Although the “courts have been dealing with paper for centuries” Strathy would ask himself, “how am I going to get judges off paper?” The pandemic assisted by ushering in the digital realm as “we couldn’t move paper in the pandemic,” he explained.

A broader systemic issue that needs improvement, Strathy also highlighted, is mentoring new members of the profession.

“It’s been a problem that’s been building for years,” he explained, noting that many new members are coming into the profession and “not getting the kind of mentoring that they need.” He stressed that this issue is even arising at larger firms.

“We see that from the bench,” he said, noting judges “might see a lawyer in court or in the appeal” and think, “that person has real potential, but she hasn’t received appropriate mentoring.”

“We would also see younger lawyers struggling, perhaps without support from a more senior lawyer,” he added, noting the young lawyer would have “the basic skills, but they just need some help.”

“I think that’s where we need to devote some efforts,” he explained.

In his final remarks, Strathy encouraged the courts to “look seriously at procedures employed in other jurisdictions that give parties a fixed trial date at the earliest possible opportunity.”

Those “other jurisdictions,” he explained to The Lawyer’s Daily, were in the United States, particularly the New York state court.

In New York, he noted, “individual judges are assigned to cases from the very outset” and they, upon meeting with the parties, will determine a fixed trial date.

“The judge will monitor the case. There’s a little bit of flexibility built in to change the date, but the goal of the judge is to get it to trial on that date. So, the parties know what the date is going to be, and they have to plan the case accordingly,” he said, noting that in his view, “judges need to be equipped with the resources and need to be trained in getting these cases onto trial from the get-go.”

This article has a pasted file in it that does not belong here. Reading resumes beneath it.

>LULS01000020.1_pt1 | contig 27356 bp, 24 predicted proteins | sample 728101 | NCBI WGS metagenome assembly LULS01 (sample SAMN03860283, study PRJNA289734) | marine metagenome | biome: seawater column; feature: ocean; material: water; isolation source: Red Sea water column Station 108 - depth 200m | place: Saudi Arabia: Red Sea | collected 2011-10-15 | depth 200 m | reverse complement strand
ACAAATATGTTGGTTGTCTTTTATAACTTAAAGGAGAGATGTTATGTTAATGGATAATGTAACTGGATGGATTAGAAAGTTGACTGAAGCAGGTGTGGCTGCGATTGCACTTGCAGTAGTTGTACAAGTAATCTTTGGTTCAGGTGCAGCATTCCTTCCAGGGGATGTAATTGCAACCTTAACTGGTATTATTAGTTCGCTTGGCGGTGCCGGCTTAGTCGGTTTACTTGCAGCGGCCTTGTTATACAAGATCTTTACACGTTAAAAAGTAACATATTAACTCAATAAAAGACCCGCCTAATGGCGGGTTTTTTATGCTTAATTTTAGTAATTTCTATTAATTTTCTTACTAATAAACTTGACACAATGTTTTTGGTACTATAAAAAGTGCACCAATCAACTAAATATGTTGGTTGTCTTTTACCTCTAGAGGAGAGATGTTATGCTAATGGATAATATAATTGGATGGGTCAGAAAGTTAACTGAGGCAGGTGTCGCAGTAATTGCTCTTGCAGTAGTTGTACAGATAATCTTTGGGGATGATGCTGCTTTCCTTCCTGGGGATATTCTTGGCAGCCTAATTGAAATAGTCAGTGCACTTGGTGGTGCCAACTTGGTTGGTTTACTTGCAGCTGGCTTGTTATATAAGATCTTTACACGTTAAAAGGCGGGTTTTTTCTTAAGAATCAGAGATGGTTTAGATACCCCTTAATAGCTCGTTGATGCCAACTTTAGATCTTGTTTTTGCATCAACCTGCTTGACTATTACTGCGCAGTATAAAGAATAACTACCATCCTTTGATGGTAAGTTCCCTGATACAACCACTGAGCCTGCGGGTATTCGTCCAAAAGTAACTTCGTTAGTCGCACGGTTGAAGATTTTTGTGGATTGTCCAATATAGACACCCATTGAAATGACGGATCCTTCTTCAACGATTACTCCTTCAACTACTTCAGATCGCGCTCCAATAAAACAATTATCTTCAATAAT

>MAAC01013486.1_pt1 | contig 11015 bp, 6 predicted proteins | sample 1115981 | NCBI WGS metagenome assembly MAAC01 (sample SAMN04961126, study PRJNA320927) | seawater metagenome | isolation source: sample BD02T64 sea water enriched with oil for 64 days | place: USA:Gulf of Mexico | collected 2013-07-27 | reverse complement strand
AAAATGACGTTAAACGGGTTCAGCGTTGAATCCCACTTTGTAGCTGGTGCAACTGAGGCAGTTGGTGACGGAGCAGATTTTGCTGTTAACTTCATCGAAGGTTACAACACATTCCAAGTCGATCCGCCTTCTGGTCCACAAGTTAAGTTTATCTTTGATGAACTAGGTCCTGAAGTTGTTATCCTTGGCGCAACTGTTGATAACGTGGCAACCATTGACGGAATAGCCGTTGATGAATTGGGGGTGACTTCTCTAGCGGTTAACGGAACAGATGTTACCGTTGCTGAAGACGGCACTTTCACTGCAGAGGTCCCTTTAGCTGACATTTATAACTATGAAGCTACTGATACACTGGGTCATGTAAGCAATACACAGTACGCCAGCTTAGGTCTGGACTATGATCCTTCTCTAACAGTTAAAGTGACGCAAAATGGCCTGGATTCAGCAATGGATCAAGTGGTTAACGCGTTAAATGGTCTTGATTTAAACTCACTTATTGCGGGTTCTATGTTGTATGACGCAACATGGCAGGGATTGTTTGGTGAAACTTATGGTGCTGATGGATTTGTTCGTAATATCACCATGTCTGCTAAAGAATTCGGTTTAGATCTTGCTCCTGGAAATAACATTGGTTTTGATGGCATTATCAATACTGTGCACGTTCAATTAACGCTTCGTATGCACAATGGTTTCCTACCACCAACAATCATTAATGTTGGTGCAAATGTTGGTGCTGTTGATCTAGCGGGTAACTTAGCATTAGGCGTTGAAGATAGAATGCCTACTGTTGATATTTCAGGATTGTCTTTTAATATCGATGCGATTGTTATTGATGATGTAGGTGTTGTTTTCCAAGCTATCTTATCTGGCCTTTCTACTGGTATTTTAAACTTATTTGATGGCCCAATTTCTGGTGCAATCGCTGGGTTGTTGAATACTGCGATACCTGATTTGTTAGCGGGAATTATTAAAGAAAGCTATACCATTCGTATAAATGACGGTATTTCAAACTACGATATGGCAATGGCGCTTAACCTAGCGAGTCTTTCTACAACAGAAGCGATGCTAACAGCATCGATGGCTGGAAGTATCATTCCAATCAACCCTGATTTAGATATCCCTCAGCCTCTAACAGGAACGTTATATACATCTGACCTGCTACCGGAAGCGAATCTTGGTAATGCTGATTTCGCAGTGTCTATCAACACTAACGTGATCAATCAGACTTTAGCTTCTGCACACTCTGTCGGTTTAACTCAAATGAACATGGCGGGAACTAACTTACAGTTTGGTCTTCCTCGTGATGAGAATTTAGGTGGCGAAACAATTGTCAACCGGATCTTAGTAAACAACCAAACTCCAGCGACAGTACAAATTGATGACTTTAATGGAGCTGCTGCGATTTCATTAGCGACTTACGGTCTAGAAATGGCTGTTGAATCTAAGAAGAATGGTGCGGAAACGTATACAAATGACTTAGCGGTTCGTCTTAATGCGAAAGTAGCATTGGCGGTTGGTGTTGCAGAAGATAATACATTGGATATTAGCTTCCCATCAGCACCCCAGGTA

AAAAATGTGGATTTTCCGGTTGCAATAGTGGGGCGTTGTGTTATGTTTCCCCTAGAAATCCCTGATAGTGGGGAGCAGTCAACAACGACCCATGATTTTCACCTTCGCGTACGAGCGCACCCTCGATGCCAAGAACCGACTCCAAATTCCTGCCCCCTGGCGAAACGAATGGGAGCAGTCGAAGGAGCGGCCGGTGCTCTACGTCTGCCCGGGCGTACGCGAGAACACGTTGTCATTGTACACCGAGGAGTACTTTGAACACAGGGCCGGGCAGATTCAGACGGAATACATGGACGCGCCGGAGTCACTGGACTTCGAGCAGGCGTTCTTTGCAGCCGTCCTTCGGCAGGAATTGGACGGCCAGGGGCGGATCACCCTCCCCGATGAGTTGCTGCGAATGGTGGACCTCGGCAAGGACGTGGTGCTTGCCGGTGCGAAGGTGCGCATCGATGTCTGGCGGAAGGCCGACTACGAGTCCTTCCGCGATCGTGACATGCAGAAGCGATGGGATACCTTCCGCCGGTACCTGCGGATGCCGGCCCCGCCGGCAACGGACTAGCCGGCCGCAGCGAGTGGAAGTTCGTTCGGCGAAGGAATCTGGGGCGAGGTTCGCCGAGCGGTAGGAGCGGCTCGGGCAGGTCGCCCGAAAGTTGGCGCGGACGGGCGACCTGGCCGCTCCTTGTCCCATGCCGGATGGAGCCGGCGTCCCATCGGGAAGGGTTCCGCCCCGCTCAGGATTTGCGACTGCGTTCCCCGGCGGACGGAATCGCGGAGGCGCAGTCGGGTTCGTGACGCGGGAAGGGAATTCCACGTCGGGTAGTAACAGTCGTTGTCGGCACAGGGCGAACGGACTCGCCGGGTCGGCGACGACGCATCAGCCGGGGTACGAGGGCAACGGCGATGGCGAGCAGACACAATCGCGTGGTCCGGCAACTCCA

He acknowledged that this plan would take investment as, “in the States, the judges often have their own registrar or court clerk who’s with them all the time and keeps track of where their caseload is.”

“But,” he added, “that investment would be offset by improvements in the efficiency and the reduction of numbers of appearances that are unproductive and don’t do anything to move the case forward.”

Strathy would “like to see a more hands on bench” that “takes ownership of the cases that is in front of them.” He’d like to see fixed trial dates used in Ontario so parties would know when they’d get their day in court.

“It’s easier to wait when you know you’re going to get there,” he explained.

On the topic of resources, Strathy’s final remarks also encouraged “stable public funding to assist with [the] administrative costs” of Pro Bono Ontario as well as improvements to legal aid.

He noted to The Lawyer’s Daily that he doesn’t see this investment as “putting new money into the justice system,” but as “reallocating money that's already being used inefficiently.”

“Let me just give you one example,” he said, pointing to a hypothetical “serious criminal trial with an unrepresented accused person.”

In this example, he said, if the accused had a lawyer, the “trial might be over in a week.”

“Without a lawyer,” he added, “the judge is constitutionally required to ensure that the accused person is assisted during the trial. So, the judge spends a huge amount of time explaining how the system works, assisting the accused person with their examination and cross-examination, assisting them in closing submissions.”

The trial, therefore, “ends up lasting twice as long as it would’ve taken with the accused represented.”

The “result is that all those resources — judge, courtroom space, courtroom staff, opposing counsel, Crown counsel — all those people spend twice as long in the system as would be required with a competent defence counsel,” he stressed, noting that it would “save money” to ensure the accused has “competent representation.”